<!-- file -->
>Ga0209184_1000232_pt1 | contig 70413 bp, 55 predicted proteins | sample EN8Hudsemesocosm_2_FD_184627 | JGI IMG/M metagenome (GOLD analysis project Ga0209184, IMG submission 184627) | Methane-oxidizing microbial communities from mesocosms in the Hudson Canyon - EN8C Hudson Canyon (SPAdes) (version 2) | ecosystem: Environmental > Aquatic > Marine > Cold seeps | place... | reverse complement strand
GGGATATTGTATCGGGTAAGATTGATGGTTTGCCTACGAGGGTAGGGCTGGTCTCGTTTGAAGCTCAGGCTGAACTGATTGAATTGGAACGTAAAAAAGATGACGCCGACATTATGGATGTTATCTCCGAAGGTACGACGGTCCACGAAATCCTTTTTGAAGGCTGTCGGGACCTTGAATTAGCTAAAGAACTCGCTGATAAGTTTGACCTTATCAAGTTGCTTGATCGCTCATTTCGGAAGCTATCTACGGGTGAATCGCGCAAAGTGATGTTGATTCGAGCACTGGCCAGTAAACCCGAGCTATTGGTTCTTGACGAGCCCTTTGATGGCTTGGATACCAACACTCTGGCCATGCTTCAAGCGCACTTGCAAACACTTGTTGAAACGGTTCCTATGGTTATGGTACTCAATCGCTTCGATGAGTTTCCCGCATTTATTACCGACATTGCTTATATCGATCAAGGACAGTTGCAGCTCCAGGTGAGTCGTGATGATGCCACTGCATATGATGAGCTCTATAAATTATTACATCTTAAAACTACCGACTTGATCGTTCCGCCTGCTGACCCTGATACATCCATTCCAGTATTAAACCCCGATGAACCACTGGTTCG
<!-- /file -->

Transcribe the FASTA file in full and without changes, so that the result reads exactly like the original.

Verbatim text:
>Ga0209184_1000232_pt1 | contig 70413 bp, 55 predicted proteins | sample EN8Hudsemesocosm_2_FD_184627 | JGI IMG/M metagenome (GOLD analysis project Ga0209184, IMG submission 184627) | Methane-oxidizing microbial communities from mesocosms in the Hudson Canyon - EN8C Hudson Canyon (SPAdes) (version 2) | ecosystem: Environmental > Aquatic > Marine > Cold seeps | place... | reverse complement strand
GGGATATTGTATCGGGTAAGATTGATGGTTTGCCTACGAGGGTAGGGCTGGTCTCGTTTGAAGCTCAGGCTGAACTGATTGAATTGGAACGTAAAAAAGATGACGCCGACATTATGGATGTTATCTCCGAAGGTACGACGGTCCACGAAATCCTTTTTGAAGGCTGTCGGGACCTTGAATTAGCTAAAGAACTCGCTGATAAGTTTGACCTTATCAAGTTGCTTGATCGCTCATTTCGGAAGCTATCTACGGGTGAATCGCGCAAAGTGATGTTGATTCGAGCACTGGCCAGTAAACCCGAGCTATTGGTTCTTGACGAGCCCTTTGATGGCTTGGATACCAACACTCTGGCCATGCTTCAAGCGCACTTGCAAACACTTGTTGAAACGGTTCCTATGGTTATGGTACTCAATCGCTTCGATGAGTTTCCCGCATTTATTACCGACATTGCTTATATCGATCAAGGACAGTTGCAGCTCCAGGTGAGTCGTGATGATGCCACTGCATATGATGAGCTCTATAAATTATTACATCTTAAAACTACCGACTTGATCGTTCCGCCTGCTGACCCTGATACATCCATTCCAGTATTAAACCCCGATGAACCACTGGTTCG